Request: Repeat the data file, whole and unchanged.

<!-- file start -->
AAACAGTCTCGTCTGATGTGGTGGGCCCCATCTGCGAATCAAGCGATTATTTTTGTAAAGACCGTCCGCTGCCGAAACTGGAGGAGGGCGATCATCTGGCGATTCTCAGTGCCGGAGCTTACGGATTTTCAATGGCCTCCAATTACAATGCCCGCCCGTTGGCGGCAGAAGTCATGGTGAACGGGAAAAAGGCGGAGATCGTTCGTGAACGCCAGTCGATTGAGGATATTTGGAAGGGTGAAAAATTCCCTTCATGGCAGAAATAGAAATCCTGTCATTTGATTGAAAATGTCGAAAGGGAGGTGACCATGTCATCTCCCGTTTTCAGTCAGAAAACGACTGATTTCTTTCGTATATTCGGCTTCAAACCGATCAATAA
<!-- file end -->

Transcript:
AAACAGTCTCGTCTGATGTGGTGGGCCCCATCTGCGAATCAAGCGATTATTTTTGTAAAGACCGTCCGCTGCCGAAACTGGAGGAGGGCGATCATCTGGCGATTCTCAGTGCCGGAGCTTACGGATTTTCAATGGCCTCCAATTACAATGCCCGCCCGTTGGCGGCAGAAGTCATGGTGAACGGGAAAAAGGCGGAGATCGTTCGTGAACGCCAGTCGATTGAGGATATTTGGAAGGGTGAAAAATTCCCTTCATGGCAGAAATAGAAATCCTGTCATTTGATTGAAAATGTCGAAAGGGAGGTGACCATGTCATCTCCCGTTTTCAGTCAGAAAACGACTGATTTCTTTCGTATATTCGGCTTCAAACCGATCAATAA